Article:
This is easier said than done. But, in order for perfectionism to be unlearned, some things will have to change. Did you know that we have the ability to change the thought patterns in our brains over time? Yes, it is difficult but it is also possible. Our thoughts become hardwired as neural connections in our brains. The more the thought occurs, the more the pathway is strengthened. However, we have the ability to create new pathways and to even slowly weaken old ones. The first step to doing this is to be aware of the patterns that may no longer serve you (like the above “should” examples). Cultivating awareness takes a patient and non-judgemental stance. This can look like thinking to yourself “I am noticing a ‘should” thought happening right now” or “I am noticing the urge to strive for perfection”.
- Set a daily intention to practice noticing your thoughts in a non-judgemental way
- Practice self-compassion. You do not have to be hard on yourself.
- Celebrate small victories! Even having the intention to begin this process is a victory deserving time and attention
3. Talk To a Perfectionism Therapist
If perfectionism is plaguing your day-to-day life, talking to a professional may be helpful. Healing from perfectionism is not a cookie-cutter one-size-fits-all formula. Perhaps your patterns are protecting factors and you need some consultation to find other techniques to manage trauma, self-esteem, anxiety, depression, or other life challenges. Getting help is not a sign of weakness but is a sign of strength and can serve as an action step to tackling perfectionism. You can begin by talking to your support systems such as individuals you trust in your family, friend group, or community. Begin by asking if they have any recommendations of who to talk to. Or you can research therapists in your area who specialize in helping people overcome old thinking habits that no longer serve them. A therapist can help you get to the root of your perfectionism and can help you work on incremental steps to heal from it.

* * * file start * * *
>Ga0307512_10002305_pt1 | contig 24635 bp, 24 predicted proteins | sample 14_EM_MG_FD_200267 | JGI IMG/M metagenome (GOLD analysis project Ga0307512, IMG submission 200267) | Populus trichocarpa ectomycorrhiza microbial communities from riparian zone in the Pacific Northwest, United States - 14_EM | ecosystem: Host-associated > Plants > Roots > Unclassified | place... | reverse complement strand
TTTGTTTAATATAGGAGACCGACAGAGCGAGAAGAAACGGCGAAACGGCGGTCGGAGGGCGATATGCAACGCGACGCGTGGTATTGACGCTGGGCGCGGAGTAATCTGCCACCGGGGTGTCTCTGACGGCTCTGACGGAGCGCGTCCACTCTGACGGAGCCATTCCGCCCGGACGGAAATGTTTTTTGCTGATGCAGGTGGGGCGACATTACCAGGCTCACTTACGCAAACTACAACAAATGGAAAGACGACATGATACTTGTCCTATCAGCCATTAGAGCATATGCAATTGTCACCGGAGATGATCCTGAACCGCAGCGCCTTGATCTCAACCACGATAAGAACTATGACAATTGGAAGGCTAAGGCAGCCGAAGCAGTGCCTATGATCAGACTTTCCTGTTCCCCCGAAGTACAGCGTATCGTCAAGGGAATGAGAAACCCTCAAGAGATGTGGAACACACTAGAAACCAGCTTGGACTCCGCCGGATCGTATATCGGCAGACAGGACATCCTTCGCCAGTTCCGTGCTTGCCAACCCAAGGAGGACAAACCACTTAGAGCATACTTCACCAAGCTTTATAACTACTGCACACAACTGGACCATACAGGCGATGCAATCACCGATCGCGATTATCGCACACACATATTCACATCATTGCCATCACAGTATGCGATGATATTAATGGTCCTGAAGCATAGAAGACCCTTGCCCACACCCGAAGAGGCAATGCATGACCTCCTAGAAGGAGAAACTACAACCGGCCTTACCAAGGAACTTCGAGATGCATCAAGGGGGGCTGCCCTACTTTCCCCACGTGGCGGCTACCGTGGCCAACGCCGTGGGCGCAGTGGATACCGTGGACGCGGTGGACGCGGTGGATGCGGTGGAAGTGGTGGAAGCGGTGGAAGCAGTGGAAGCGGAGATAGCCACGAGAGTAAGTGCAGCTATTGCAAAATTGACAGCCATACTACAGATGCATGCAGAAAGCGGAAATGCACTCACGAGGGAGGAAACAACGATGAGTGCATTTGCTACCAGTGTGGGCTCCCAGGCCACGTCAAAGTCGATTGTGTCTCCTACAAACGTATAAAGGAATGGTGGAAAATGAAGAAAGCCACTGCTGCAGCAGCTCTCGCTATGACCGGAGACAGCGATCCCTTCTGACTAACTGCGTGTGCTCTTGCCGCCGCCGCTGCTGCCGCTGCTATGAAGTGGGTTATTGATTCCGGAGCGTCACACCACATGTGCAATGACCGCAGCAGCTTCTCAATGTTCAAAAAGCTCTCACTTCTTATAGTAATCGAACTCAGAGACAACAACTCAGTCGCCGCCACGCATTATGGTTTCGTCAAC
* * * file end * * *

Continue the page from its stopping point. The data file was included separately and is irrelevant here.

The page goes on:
- Reach out to someone you trust to ask for recommendations for therapists (friends, family members, religious leaders, Primary Care doctors, etc)
- Consult with a therapist to see if they feel like a “good fit”
- If a therapist does not feel like a fit, ask for referrals or more recommendations
- Count this as a small victory in your healing process
Begin Overcoming Perfectionism with Anxiety Counseling in Scotch Plains, NJ
Overcoming perfectionism takes time, commitment, and support. Our caring therapists would love to assist you in recognizing that you are good enough! We offer support from our Scotch Plains, NJ-based therapy practice. In addition, we also provide online therapy to the residents of New Jersey. To start your counseling journey, please follow these steps:
Other Services Offered at Brave Minds Psychological Services
Anxiety counseling isn’t the only service provided at our Scotch Plains, NJ-based counseling practice. We also offer therapy for children, teens, and adults. This includes trauma therapy, EMDR, online therapy, and CBT. For kids and teens, we offer online therapy for children, child anxiety treatment, child sexual abuse therapy, teenage therapy, social phobia therapy, OCD, equestrian anxiety, and food allergies. For adults, we offer anxiety counseling, couples counseling, counseling for parents, postpartum counseling, birth trauma therapy, and sexual assault counseling.
About the Author
Julie is a Licensed Clinical Social Worker who is passionate about helping her clients overcome depression, anxiety, and stress. She incorporates a mindfulness-based approach into her sessions, helping clients’ courage and strength shine through. Julie specializes in treatment for tweens, teens and young adults.